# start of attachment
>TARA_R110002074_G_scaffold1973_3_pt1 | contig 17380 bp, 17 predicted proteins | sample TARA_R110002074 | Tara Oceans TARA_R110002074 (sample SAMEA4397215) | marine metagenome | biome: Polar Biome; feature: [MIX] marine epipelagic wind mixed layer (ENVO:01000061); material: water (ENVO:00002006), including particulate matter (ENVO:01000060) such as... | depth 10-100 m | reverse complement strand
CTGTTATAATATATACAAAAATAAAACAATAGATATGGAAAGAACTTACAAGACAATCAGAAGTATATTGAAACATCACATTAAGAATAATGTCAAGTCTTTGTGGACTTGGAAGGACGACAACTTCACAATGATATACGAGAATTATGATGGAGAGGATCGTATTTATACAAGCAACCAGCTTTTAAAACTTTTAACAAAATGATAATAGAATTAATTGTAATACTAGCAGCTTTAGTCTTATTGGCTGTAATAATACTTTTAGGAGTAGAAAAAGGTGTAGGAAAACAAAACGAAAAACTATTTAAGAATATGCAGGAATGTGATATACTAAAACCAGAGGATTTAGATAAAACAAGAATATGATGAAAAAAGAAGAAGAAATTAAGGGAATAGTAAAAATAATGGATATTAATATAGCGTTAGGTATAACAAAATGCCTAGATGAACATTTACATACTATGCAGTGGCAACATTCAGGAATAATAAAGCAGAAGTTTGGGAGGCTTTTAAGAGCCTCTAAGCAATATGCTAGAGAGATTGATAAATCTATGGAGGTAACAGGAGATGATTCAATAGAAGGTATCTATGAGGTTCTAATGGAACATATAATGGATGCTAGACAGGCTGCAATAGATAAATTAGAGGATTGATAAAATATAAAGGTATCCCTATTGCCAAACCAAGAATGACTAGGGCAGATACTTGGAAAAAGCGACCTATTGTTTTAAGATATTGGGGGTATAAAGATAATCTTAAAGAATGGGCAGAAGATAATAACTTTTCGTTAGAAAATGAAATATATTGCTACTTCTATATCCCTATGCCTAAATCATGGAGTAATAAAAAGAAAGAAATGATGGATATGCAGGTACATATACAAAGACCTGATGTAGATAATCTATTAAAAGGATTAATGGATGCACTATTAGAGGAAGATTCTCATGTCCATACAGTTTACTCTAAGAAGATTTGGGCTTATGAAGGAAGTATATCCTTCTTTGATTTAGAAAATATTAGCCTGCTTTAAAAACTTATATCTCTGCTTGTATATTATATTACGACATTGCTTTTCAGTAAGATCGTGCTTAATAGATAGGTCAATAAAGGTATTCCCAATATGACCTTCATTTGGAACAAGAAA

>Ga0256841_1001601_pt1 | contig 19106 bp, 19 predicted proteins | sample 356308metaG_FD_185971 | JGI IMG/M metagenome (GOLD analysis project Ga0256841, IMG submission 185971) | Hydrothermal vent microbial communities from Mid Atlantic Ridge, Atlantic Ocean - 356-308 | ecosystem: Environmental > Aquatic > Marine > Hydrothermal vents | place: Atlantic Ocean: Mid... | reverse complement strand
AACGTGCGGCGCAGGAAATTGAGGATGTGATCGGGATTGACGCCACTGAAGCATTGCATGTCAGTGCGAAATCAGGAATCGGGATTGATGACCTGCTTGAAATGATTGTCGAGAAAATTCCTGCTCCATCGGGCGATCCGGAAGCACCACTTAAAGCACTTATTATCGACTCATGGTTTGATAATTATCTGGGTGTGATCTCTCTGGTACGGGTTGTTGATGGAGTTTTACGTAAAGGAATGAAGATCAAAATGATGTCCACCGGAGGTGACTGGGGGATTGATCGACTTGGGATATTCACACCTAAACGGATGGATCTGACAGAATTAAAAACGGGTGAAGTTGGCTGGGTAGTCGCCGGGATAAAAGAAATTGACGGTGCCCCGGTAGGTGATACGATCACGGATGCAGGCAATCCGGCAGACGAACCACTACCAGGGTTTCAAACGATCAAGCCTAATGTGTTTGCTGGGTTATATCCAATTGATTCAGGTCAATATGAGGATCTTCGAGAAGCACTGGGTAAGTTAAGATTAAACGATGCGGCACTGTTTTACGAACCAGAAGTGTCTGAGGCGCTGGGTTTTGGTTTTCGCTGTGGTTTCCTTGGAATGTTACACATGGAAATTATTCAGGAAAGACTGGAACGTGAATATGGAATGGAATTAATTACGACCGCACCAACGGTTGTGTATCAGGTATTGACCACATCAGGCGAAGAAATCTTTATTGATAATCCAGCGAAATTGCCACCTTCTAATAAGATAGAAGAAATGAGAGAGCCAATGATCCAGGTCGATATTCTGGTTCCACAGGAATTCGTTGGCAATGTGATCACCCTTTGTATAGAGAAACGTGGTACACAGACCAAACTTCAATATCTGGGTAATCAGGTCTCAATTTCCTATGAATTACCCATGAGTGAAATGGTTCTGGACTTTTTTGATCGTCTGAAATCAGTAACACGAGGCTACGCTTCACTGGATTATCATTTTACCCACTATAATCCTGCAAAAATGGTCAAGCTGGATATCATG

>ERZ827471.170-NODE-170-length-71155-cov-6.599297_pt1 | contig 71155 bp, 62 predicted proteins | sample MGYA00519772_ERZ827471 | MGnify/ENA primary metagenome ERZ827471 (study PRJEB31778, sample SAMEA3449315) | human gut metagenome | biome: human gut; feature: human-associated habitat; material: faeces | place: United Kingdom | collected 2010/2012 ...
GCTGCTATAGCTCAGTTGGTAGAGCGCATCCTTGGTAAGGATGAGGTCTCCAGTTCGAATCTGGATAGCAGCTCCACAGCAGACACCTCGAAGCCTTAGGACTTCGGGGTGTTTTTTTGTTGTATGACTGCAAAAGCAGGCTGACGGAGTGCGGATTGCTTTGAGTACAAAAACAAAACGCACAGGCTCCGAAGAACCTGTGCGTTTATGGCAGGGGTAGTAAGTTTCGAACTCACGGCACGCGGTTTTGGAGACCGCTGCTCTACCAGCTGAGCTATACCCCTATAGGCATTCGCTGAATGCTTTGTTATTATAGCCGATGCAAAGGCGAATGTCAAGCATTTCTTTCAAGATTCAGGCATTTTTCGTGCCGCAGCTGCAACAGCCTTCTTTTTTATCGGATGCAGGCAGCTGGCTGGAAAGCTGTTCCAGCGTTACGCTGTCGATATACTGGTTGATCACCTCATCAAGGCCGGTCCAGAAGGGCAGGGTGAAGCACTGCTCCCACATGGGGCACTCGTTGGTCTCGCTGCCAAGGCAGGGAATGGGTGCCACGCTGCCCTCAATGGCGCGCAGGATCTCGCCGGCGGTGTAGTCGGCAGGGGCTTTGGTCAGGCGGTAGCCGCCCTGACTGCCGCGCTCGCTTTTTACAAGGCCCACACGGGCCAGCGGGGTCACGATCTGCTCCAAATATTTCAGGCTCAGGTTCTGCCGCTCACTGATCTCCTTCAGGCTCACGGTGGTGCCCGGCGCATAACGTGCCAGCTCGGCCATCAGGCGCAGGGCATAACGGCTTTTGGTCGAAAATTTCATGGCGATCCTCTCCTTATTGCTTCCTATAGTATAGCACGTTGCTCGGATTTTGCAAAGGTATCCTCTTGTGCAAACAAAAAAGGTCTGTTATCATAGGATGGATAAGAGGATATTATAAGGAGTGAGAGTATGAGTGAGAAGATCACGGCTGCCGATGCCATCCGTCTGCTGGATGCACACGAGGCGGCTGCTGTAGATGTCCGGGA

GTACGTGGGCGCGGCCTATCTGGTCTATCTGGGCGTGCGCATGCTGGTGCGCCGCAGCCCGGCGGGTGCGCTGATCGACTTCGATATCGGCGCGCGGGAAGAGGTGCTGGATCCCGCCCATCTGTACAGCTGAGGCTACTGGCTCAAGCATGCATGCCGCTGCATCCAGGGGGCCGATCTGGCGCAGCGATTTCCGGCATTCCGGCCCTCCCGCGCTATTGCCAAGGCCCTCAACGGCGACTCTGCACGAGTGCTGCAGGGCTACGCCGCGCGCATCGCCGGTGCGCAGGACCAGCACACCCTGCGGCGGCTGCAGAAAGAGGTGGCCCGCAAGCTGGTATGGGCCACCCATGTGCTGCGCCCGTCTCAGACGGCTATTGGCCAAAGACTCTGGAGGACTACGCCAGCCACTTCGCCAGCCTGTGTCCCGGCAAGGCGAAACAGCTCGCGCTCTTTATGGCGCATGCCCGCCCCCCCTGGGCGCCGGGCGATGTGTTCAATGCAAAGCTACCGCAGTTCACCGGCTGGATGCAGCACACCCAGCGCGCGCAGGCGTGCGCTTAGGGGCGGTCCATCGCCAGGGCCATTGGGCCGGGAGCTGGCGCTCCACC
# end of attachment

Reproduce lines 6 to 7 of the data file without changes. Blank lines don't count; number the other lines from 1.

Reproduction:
GCTGCTATAGCTCAGTTGGTAGAGCGCATCCTTGGTAAGGATGAGGTCTCCAGTTCGAATCTGGATAGCAGCTCCACAGCAGACACCTCGAAGCCTTAGGACTTCGGGGTGTTTTTTTGTTGTATGACTGCAAAAGCAGGCTGACGGAGTGCGGATTGCTTTGAGTACAAAAACAAAACGCACAGGCTCCGAAGAACCTGTGCGTTTATGGCAGGGGTAGTAAGTTTCGAACTCACGGCACGCGGTTTTGGAGACCGCTGCTCTACCAGCTGAGCTATACCCCTATAGGCATTCGCTGAATGCTTTGTTATTATAGCCGATGCAAAGGCGAATGTCAAGCATTTCTTTCAAGATTCAGGCATTTTTCGTGCCGCAGCTGCAACAGCCTTCTTTTTTATCGGATGCAGGCAGCTGGCTGGAAAGCTGTTCCAGCGTTACGCTGTCGATATACTGGTTGATCACCTCATCAAGGCCGGTCCAGAAGGGCAGGGTGAAGCACTGCTCCCACATGGGGCACTCGTTGGTCTCGCTGCCAAGGCAGGGAATGGGTGCCACGCTGCCCTCAATGGCGCGCAGGATCTCGCCGGCGGTGTAGTCGGCAGGGGCTTTGGTCAGGCGGTAGCCGCCCTGACTGCCGCGCTCGCTTTTTACAAGGCCCACACGGGCCAGCGGGGTCACGATCTGCTCCAAATATTTCAGGCTCAGGTTCTGCCGCTCACTGATCTCCTTCAGGCTCACGGTGGTGCCCGGCGCATAACGTGCCAGCTCGGCCATCAGGCGCAGGGCATAACGGCTTTTGGTCGAAAATTTCATGGCGATCCTCTCCTTATTGCTTCCTATAGTATAGCACGTTGCTCGGATTTTGCAAAGGTATCCTCTTGTGCAAACAAAAAAGGTCTGTTATCATAGGATGGATAAGAGGATATTATAAGGAGTGAGAGTATGAGTGAGAAGATCACGGCTGCCGATGCCATCCGTCTGCTGGATGCACACGAGGCGGCTGCTGTAGATGTCCGGGA

GTACGTGGGCGCGGCCTATCTGGTCTATCTGGGCGTGCGCATGCTGGTGCGCCGCAGCCCGGCGGGTGCGCTGATCGACTTCGATATCGGCGCGCGGGAAGAGGTGCTGGATCCCGCCCATCTGTACAGCTGAGGCTACTGGCTCAAGCATGCATGCCGCTGCATCCAGGGGGCCGATCTGGCGCAGCGATTTCCGGCATTCCGGCCCTCCCGCGCTATTGCCAAGGCCCTCAACGGCGACTCTGCACGAGTGCTGCAGGGCTACGCCGCGCGCATCGCCGGTGCGCAGGACCAGCACACCCTGCGGCGGCTGCAGAAAGAGGTGGCCCGCAAGCTGGTATGGGCCACCCATGTGCTGCGCCCGTCTCAGACGGCTATTGGCCAAAGACTCTGGAGGACTACGCCAGCCACTTCGCCAGCCTGTGTCCCGGCAAGGCGAAACAGCTCGCGCTCTTTATGGCGCATGCCCGCCCCCCCTGGGCGCCGGGCGATGTGTTCAATGCAAAGCTACCGCAGTTCACCGGCTGGATGCAGCACACCCAGCGCGCGCAGGCGTGCGCTTAGGGGCGGTCCATCGCCAGGGCCATTGGGCCGGGAGCTGGCGCTCCACC